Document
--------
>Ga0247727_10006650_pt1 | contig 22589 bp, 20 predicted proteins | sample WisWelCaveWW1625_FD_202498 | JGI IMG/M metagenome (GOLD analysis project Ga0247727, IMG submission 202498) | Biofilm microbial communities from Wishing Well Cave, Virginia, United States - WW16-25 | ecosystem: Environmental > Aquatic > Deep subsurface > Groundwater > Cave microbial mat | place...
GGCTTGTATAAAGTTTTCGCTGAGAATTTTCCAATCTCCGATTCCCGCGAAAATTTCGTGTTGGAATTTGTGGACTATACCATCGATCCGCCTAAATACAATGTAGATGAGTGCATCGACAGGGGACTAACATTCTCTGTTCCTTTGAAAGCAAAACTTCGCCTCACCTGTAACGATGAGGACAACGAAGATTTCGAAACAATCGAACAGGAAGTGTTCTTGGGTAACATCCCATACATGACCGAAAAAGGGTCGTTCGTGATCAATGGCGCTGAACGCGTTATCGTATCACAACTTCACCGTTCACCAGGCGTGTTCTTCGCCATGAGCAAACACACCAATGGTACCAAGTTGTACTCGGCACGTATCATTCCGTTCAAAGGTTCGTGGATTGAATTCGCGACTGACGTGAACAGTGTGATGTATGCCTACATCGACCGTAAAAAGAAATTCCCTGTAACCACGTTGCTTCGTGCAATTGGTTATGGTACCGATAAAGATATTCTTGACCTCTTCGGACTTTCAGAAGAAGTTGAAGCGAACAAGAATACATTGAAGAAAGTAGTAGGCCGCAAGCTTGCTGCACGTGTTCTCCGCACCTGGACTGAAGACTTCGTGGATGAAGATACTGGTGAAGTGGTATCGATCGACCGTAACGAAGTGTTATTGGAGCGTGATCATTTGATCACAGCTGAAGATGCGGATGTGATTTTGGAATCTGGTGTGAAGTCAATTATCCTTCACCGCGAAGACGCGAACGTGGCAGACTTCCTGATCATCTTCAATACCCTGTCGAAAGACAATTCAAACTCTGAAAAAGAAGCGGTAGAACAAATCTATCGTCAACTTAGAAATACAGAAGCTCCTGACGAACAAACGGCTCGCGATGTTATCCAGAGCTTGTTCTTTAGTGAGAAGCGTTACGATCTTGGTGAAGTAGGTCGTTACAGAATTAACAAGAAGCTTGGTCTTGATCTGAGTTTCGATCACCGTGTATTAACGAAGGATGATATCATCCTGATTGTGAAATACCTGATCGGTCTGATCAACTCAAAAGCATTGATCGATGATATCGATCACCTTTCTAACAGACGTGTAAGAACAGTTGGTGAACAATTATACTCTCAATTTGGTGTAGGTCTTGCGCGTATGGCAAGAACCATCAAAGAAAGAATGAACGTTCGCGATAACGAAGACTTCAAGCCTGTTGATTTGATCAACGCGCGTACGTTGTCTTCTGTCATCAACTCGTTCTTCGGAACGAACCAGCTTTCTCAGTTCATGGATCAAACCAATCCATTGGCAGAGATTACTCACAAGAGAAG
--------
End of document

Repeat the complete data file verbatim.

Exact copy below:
>Ga0247727_10006650_pt1 | contig 22589 bp, 20 predicted proteins | sample WisWelCaveWW1625_FD_202498 | JGI IMG/M metagenome (GOLD analysis project Ga0247727, IMG submission 202498) | Biofilm microbial communities from Wishing Well Cave, Virginia, United States - WW16-25 | ecosystem: Environmental > Aquatic > Deep subsurface > Groundwater > Cave microbial mat | place...
GGCTTGTATAAAGTTTTCGCTGAGAATTTTCCAATCTCCGATTCCCGCGAAAATTTCGTGTTGGAATTTGTGGACTATACCATCGATCCGCCTAAATACAATGTAGATGAGTGCATCGACAGGGGACTAACATTCTCTGTTCCTTTGAAAGCAAAACTTCGCCTCACCTGTAACGATGAGGACAACGAAGATTTCGAAACAATCGAACAGGAAGTGTTCTTGGGTAACATCCCATACATGACCGAAAAAGGGTCGTTCGTGATCAATGGCGCTGAACGCGTTATCGTATCACAACTTCACCGTTCACCAGGCGTGTTCTTCGCCATGAGCAAACACACCAATGGTACCAAGTTGTACTCGGCACGTATCATTCCGTTCAAAGGTTCGTGGATTGAATTCGCGACTGACGTGAACAGTGTGATGTATGCCTACATCGACCGTAAAAAGAAATTCCCTGTAACCACGTTGCTTCGTGCAATTGGTTATGGTACCGATAAAGATATTCTTGACCTCTTCGGACTTTCAGAAGAAGTTGAAGCGAACAAGAATACATTGAAGAAAGTAGTAGGCCGCAAGCTTGCTGCACGTGTTCTCCGCACCTGGACTGAAGACTTCGTGGATGAAGATACTGGTGAAGTGGTATCGATCGACCGTAACGAAGTGTTATTGGAGCGTGATCATTTGATCACAGCTGAAGATGCGGATGTGATTTTGGAATCTGGTGTGAAGTCAATTATCCTTCACCGCGAAGACGCGAACGTGGCAGACTTCCTGATCATCTTCAATACCCTGTCGAAAGACAATTCAAACTCTGAAAAAGAAGCGGTAGAACAAATCTATCGTCAACTTAGAAATACAGAAGCTCCTGACGAACAAACGGCTCGCGATGTTATCCAGAGCTTGTTCTTTAGTGAGAAGCGTTACGATCTTGGTGAAGTAGGTCGTTACAGAATTAACAAGAAGCTTGGTCTTGATCTGAGTTTCGATCACCGTGTATTAACGAAGGATGATATCATCCTGATTGTGAAATACCTGATCGGTCTGATCAACTCAAAAGCATTGATCGATGATATCGATCACCTTTCTAACAGACGTGTAAGAACAGTTGGTGAACAATTATACTCTCAATTTGGTGTAGGTCTTGCGCGTATGGCAAGAACCATCAAAGAAAGAATGAACGTTCGCGATAACGAAGACTTCAAGCCTGTTGATTTGATCAACGCGCGTACGTTGTCTTCTGTCATCAACTCGTTCTTCGGAACGAACCAGCTTTCTCAGTTCATGGATCAAACCAATCCATTGGCAGAGATTACTCACAAGAGAAG